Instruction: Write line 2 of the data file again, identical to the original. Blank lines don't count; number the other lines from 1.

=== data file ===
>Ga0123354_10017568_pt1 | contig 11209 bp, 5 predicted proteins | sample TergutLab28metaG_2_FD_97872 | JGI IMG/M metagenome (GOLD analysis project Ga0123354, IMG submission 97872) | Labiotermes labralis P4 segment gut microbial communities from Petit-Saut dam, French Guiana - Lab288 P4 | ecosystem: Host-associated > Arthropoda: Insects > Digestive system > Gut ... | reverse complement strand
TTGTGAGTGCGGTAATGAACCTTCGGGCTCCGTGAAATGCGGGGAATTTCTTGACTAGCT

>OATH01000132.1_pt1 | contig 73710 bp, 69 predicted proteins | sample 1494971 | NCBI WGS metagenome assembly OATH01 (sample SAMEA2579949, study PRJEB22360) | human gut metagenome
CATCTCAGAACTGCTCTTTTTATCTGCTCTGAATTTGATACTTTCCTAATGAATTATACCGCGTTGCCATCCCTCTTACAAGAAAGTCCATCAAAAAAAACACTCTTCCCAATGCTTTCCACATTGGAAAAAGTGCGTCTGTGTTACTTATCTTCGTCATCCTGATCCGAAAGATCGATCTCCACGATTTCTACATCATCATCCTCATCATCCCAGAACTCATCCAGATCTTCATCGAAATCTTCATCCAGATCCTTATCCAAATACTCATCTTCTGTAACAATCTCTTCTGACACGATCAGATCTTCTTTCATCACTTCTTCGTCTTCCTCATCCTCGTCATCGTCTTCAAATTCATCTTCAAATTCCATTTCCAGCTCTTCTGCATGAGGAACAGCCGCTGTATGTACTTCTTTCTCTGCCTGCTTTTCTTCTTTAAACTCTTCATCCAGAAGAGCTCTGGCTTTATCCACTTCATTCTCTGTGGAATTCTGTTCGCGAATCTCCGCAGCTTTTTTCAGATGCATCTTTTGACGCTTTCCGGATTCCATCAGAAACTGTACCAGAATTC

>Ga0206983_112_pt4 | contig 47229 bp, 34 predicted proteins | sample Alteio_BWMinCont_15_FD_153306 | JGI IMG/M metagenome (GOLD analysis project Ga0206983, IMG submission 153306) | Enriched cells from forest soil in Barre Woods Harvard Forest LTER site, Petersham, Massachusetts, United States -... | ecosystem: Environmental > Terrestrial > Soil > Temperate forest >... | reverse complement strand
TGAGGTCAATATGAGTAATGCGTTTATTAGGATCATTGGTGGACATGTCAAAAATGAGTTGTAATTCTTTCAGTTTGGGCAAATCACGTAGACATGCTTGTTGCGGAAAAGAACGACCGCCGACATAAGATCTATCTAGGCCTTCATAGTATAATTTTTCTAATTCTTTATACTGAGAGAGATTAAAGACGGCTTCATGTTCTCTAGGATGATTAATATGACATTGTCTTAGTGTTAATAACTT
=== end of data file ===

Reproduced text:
TTGTGAGTGCGGTAATGAACCTTCGGGCTCCGTGAAATGCGGGGAATTTCTTGACTAGCT